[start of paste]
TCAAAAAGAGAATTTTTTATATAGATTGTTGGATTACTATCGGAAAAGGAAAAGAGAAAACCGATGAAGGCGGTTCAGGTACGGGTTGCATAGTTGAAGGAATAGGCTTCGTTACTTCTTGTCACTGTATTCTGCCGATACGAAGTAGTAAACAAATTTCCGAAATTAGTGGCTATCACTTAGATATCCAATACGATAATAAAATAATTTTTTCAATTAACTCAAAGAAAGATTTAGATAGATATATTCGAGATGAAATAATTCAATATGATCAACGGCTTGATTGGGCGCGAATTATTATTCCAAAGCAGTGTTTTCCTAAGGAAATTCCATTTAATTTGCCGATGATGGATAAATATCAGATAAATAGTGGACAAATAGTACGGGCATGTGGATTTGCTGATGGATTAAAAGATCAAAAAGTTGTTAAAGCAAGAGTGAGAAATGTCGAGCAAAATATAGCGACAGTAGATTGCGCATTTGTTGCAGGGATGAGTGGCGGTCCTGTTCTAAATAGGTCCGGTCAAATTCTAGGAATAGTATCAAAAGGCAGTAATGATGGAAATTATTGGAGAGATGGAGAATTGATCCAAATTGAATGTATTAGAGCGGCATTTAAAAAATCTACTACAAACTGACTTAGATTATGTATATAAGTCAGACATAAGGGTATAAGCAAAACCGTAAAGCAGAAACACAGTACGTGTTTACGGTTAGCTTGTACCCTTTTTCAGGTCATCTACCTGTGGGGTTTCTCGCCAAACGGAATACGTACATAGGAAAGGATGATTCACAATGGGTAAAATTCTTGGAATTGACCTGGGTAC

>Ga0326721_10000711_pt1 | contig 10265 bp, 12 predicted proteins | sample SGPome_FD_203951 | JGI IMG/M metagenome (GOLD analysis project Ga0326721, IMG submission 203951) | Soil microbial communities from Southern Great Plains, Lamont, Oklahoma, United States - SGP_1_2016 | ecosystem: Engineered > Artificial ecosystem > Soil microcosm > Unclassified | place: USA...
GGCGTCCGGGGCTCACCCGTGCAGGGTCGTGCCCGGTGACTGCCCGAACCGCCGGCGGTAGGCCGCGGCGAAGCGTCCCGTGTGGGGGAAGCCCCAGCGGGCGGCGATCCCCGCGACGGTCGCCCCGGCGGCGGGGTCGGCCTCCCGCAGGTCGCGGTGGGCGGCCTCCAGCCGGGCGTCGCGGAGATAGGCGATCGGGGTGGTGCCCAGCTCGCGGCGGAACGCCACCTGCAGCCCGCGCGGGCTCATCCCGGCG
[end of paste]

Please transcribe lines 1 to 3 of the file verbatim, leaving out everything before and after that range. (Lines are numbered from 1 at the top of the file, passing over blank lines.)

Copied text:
TCAAAAAGAGAATTTTTTATATAGATTGTTGGATTACTATCGGAAAAGGAAAAGAGAAAACCGATGAAGGCGGTTCAGGTACGGGTTGCATAGTTGAAGGAATAGGCTTCGTTACTTCTTGTCACTGTATTCTGCCGATACGAAGTAGTAAACAAATTTCCGAAATTAGTGGCTATCACTTAGATATCCAATACGATAATAAAATAATTTTTTCAATTAACTCAAAGAAAGATTTAGATAGATATATTCGAGATGAAATAATTCAATATGATCAACGGCTTGATTGGGCGCGAATTATTATTCCAAAGCAGTGTTTTCCTAAGGAAATTCCATTTAATTTGCCGATGATGGATAAATATCAGATAAATAGTGGACAAATAGTACGGGCATGTGGATTTGCTGATGGATTAAAAGATCAAAAAGTTGTTAAAGCAAGAGTGAGAAATGTCGAGCAAAATATAGCGACAGTAGATTGCGCATTTGTTGCAGGGATGAGTGGCGGTCCTGTTCTAAATAGGTCCGGTCAAATTCTAGGAATAGTATCAAAAGGCAGTAATGATGGAAATTATTGGAGAGATGGAGAATTGATCCAAATTGAATGTATTAGAGCGGCATTTAAAAAATCTACTACAAACTGACTTAGATTATGTATATAAGTCAGACATAAGGGTATAAGCAAAACCGTAAAGCAGAAACACAGTACGTGTTTACGGTTAGCTTGTACCCTTTTTCAGGTCATCTACCTGTGGGGTTTCTCGCCAAACGGAATACGTACATAGGAAAGGATGATTCACAATGGGTAAAATTCTTGGAATTGACCTGGGTAC

>Ga0326721_10000711_pt1 | contig 10265 bp, 12 predicted proteins | sample SGPome_FD_203951 | JGI IMG/M metagenome (GOLD analysis project Ga0326721, IMG submission 203951) | Soil microbial communities from Southern Great Plains, Lamont, Oklahoma, United States - SGP_1_2016 | ecosystem: Engineered > Artificial ecosystem > Soil microcosm > Unclassified | place: USA...
GGCGTCCGGGGCTCACCCGTGCAGGGTCGTGCCCGGTGACTGCCCGAACCGCCGGCGGTAGGCCGCGGCGAAGCGTCCCGTGTGGGGGAAGCCCCAGCGGGCGGCGATCCCCGCGACGGTCGCCCCGGCGGCGGGGTCGGCCTCCCGCAGGTCGCGGTGGGCGGCCTCCAGCCGGGCGTCGCGGAGATAGGCGATCGGGGTGGTGCCCAGCTCGCGGCGGAACGCCACCTGCAGCCCGCGCGGGCTCATCCCGGCG